Our rules is not so rules, you know. Our rules are, you know, just right. If you try to do more, you will be exhausted. You cannot keep your practice for seven days – eventually you will give up. That is the result.

So, you know, this much care is necessary on the part of the teacher or leader.

Okay?

The great teachers are doing, you know, just enough, and not too much. Sometimes they wear, you know, gorgeous okesa, and beautiful hat, and long staff, you know. Beautiful sandal, and beautiful whisk, you know.

You may think, “That is too much!” But actually, maybe too much!

Maybe too much, but the reason why they do so is people like it! (Giggles)

So [j g1] Innen said, “Even though I wear gorgeous robes, this is just right for the people.” For, you know, people, contemporary people. He may say.

Maybe before I finish my lecture, let me talk more about [j g2] Kumaza Zenji. I'm rather, you know, angry with him! Because I was fooled by him for maybe more than thirty years! (Giggles)

And I found out that I was ruled by him, you know … some thirty years ago.

And he gave us … some Zen story during sesshin time. We are sitting in cold, cold zendo, for seven days, at Eiheiji. In the snow. And we are, you know, very serious practice. Of course, we are so young!

(Giggles)

One morning, Kumaza, late Kumaza Zenji … at that time he was Kannin – he was Director of Eiheiji monastery – came to zendo and give us a Zen story.

He said, “Do you understand this story?” He said, “As a sparrow, a sparrow broke, you know, big stone gate – torii. Ishiino Torii means big gate built by … built of stone. As think of this, I don't know how a sparrow break it. I don't know how – maybe by stepping on it! (Giggles)

And he said, “Do you understand?” And we thought that is some koan, you know. We must solve during seven-day sesshin!

And he started to talk about it, in very serious mood.

I didn't like, you know, that kind of story, you know. Zen story. So cold a Zen story. I feel as if, whereever I read or hear Zen story, I feel as if I was fooled by it! Some result not giving so much reason for it is soft – they talk about something funny.

Because I didn't like it, I remembered what he said. I still remembered it.

But the other day, you know, when I, you know, think about what he said – when I repeat it, what he said, “Ko suzume ga – ko suzume ga, ichi no torii ii o fumiotta. Ko suzume ga ichi no torii ii o fum[j g3] iotta

What does it mean? Of course, i is  Japanese, I'm sorry. It is Japanese. Fumiotta means to step on it and break it and it is so  as mirror. But another meaning may be “[j g4] funde itta” (Giggles) A sparrow was stepping on the, you know, stone – “funde itta!” You know!

 

What stepping on the stone has some force. “Furnde amo” – one meaning is break, and the other meaning is only stepping on it – the other meaning.

So what he said, the other meaning was serious – seriously talking about it – as if the sparrow was breaking, you know, the big stone of the big stone gate!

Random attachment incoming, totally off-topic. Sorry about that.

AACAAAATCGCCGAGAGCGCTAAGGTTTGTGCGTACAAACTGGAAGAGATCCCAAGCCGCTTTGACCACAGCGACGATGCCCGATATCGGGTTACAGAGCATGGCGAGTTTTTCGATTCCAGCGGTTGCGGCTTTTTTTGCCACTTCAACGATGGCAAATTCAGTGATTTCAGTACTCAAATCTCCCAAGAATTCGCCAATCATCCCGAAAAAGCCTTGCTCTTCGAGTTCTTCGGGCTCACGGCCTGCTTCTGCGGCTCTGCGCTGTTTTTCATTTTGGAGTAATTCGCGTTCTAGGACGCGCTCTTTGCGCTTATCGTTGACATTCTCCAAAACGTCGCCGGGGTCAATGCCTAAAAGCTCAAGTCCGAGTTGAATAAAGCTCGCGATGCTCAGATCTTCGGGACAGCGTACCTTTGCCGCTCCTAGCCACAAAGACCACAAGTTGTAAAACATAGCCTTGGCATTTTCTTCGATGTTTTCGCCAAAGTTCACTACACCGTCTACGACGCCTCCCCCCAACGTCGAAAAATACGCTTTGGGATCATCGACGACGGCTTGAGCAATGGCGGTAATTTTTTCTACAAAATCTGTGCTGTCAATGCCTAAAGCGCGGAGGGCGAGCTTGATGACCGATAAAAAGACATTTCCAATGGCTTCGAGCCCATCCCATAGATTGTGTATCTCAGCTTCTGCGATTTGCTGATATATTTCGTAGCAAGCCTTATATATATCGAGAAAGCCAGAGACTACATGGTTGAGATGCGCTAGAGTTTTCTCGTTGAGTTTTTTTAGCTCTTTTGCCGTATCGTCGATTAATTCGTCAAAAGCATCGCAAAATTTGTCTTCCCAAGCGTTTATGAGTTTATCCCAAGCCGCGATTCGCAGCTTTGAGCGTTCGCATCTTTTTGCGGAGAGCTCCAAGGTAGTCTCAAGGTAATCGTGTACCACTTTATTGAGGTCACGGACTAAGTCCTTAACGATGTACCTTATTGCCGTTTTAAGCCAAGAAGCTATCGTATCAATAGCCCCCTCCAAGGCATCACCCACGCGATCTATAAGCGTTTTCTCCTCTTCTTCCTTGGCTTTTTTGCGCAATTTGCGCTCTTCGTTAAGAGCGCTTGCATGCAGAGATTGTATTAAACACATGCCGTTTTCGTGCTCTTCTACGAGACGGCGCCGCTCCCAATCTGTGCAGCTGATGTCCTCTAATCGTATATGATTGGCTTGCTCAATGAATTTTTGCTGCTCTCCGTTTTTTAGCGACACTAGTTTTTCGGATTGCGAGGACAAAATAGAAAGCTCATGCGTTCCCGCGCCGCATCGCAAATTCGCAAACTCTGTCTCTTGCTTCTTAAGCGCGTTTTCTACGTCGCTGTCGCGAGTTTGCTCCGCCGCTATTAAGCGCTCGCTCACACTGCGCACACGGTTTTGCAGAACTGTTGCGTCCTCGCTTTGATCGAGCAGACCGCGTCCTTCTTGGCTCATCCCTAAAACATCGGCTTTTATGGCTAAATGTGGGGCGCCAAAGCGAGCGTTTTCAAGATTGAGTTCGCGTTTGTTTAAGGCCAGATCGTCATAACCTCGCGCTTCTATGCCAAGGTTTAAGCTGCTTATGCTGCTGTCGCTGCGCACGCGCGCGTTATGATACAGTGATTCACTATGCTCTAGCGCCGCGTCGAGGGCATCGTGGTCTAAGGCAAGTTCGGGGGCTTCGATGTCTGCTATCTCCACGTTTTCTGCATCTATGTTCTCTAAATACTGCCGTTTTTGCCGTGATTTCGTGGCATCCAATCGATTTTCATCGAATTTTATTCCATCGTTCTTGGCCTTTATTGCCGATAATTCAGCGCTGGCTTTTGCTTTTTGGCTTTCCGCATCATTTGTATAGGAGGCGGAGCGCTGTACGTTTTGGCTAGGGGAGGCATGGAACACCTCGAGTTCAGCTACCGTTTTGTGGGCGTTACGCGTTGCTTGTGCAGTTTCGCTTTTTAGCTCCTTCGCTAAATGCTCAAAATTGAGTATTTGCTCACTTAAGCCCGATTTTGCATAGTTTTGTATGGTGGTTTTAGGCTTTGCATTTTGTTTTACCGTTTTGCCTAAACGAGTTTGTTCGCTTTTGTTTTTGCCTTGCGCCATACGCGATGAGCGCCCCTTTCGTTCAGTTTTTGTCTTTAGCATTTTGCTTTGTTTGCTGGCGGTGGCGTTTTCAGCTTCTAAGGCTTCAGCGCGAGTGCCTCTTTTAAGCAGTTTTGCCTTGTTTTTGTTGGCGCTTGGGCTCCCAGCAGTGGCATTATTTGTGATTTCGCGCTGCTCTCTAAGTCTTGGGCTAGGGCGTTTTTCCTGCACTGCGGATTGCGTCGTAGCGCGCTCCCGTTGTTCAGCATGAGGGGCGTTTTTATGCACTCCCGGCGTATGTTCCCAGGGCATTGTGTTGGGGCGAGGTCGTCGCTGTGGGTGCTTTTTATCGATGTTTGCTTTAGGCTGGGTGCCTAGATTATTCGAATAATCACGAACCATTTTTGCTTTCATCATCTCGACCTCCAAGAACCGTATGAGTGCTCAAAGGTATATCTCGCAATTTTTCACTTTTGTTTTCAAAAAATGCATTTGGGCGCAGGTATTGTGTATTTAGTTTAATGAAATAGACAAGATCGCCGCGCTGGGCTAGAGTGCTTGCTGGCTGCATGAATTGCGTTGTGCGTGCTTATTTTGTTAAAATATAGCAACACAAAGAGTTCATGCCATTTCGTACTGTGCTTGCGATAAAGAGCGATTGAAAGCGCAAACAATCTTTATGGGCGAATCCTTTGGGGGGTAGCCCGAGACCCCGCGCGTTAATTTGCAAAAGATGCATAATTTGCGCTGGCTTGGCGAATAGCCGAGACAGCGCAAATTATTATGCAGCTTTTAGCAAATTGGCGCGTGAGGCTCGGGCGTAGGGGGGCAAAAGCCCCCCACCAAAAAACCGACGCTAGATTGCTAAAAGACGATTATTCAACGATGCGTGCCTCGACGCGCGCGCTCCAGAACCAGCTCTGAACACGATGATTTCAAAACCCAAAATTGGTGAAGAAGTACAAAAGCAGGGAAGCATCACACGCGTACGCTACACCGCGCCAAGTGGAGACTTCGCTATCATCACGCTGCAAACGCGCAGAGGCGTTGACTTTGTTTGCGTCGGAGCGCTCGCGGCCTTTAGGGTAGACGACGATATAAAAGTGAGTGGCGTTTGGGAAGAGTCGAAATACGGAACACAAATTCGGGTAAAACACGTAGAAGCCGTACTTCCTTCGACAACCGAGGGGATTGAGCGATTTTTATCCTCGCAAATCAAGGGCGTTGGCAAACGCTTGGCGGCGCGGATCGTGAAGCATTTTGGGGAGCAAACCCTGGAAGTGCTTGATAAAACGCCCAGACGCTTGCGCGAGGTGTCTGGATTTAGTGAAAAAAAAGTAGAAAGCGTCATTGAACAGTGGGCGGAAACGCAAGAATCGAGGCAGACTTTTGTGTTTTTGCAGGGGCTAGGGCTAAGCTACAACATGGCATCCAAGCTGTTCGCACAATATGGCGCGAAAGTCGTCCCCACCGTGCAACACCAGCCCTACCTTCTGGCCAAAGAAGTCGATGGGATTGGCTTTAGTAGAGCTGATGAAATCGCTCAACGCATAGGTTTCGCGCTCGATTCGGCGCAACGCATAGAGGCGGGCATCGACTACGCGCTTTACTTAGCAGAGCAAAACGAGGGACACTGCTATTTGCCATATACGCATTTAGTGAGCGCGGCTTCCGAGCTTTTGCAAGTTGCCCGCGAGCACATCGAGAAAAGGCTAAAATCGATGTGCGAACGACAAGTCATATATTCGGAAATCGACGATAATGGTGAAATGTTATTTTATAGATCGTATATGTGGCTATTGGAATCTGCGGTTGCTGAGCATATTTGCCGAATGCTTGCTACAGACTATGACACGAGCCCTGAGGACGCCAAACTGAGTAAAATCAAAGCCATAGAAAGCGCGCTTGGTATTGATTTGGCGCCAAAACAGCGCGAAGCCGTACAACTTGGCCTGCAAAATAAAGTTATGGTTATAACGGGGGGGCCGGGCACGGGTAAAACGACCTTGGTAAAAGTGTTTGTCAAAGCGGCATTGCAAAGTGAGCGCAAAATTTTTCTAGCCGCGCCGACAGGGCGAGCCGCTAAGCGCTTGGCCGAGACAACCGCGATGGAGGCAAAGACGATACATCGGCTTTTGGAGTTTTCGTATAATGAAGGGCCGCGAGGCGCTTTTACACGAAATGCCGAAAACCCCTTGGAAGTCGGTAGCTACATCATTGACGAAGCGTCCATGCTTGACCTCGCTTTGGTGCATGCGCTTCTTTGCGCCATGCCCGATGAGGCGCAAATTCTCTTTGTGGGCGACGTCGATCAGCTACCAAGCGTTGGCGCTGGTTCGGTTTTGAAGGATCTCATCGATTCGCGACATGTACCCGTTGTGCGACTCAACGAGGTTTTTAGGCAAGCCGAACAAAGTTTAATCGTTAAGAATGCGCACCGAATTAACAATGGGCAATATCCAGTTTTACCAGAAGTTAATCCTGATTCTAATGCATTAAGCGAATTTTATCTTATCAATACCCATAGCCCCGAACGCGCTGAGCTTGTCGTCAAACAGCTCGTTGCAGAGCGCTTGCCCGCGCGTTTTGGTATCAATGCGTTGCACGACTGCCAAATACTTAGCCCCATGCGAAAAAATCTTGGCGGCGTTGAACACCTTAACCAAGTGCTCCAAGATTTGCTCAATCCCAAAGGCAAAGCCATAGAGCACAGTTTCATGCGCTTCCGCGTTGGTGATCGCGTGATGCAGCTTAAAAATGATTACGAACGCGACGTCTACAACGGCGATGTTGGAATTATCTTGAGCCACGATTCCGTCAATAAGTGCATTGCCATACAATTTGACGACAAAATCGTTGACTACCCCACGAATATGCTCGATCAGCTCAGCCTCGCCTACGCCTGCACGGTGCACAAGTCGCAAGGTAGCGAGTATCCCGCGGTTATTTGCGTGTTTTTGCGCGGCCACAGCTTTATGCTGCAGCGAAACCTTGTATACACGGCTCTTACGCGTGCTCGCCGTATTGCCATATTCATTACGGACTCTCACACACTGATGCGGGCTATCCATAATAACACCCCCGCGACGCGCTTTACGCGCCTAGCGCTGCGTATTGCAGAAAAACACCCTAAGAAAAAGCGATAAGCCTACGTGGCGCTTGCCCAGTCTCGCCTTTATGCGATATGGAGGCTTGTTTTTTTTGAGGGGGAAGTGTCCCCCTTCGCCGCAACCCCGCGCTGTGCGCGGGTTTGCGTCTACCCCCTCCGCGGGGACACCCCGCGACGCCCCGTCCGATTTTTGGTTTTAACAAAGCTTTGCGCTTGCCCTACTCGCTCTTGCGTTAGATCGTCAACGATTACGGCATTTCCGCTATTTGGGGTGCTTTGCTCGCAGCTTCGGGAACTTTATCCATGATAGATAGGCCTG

But when he … before he start to talk about it, to say something: to explain that koan.... He defeated, “Do you understand?” (Giggles)

You know, no one could understand that is was joke! (Giggles) Because we are too serious! (Giggles)

No one talked about his joke, or his koan … after, you know, that sesshin.

Why? Because no one could understand what he meant! (Giggles)  Or no one could understand that was just a joke! (Giggles)

That is another side of the serious, you know, practice.

That is, if we could … if someone could, you know, that was just joke – we are practicing very good practice – not too much effort, but not too little! (Giggles)

Maybe we are wasting our effort, doing … making some excessive effort.

Too much effort – so we are just in our usual thinking mind.

That is how we obtain, you know, our true practice.

He was a really great Zen master.

That is, you know, how you solve the problem.

If every, you know, governor of the United States is like him – not much problem! (Giggles) Not our life. Even though someone is very mad at him, you know, they treat … they are treating him just right.

Not too, you know – not too strong and not too soft.

That is not something which we can attain, but a skill – by repeating things.

But if you know, just what is real practice, then, you know, you will have … you can do things just right.

Thank you very much.


 [j g1]18:40

 [j g2]19:21

 [j g3]23:42

 [j g4]23:58


 

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Source: digital audio archive from DC. Problem set. Thanks to audio work by AW, transcribed March 2012 by Judy Gilbert. Work in progress. Further preparation to post by DC

Shunryu Suzuki Lecture Transcripts in Progress

Working with the most difficult tapes in the Suzuki tape archive

Thanks to Judith Gilbert for transcription and AW for Audio work


Suzuki lectures blog on SFZC site or Shunryu Suzuki dot com-the whole archive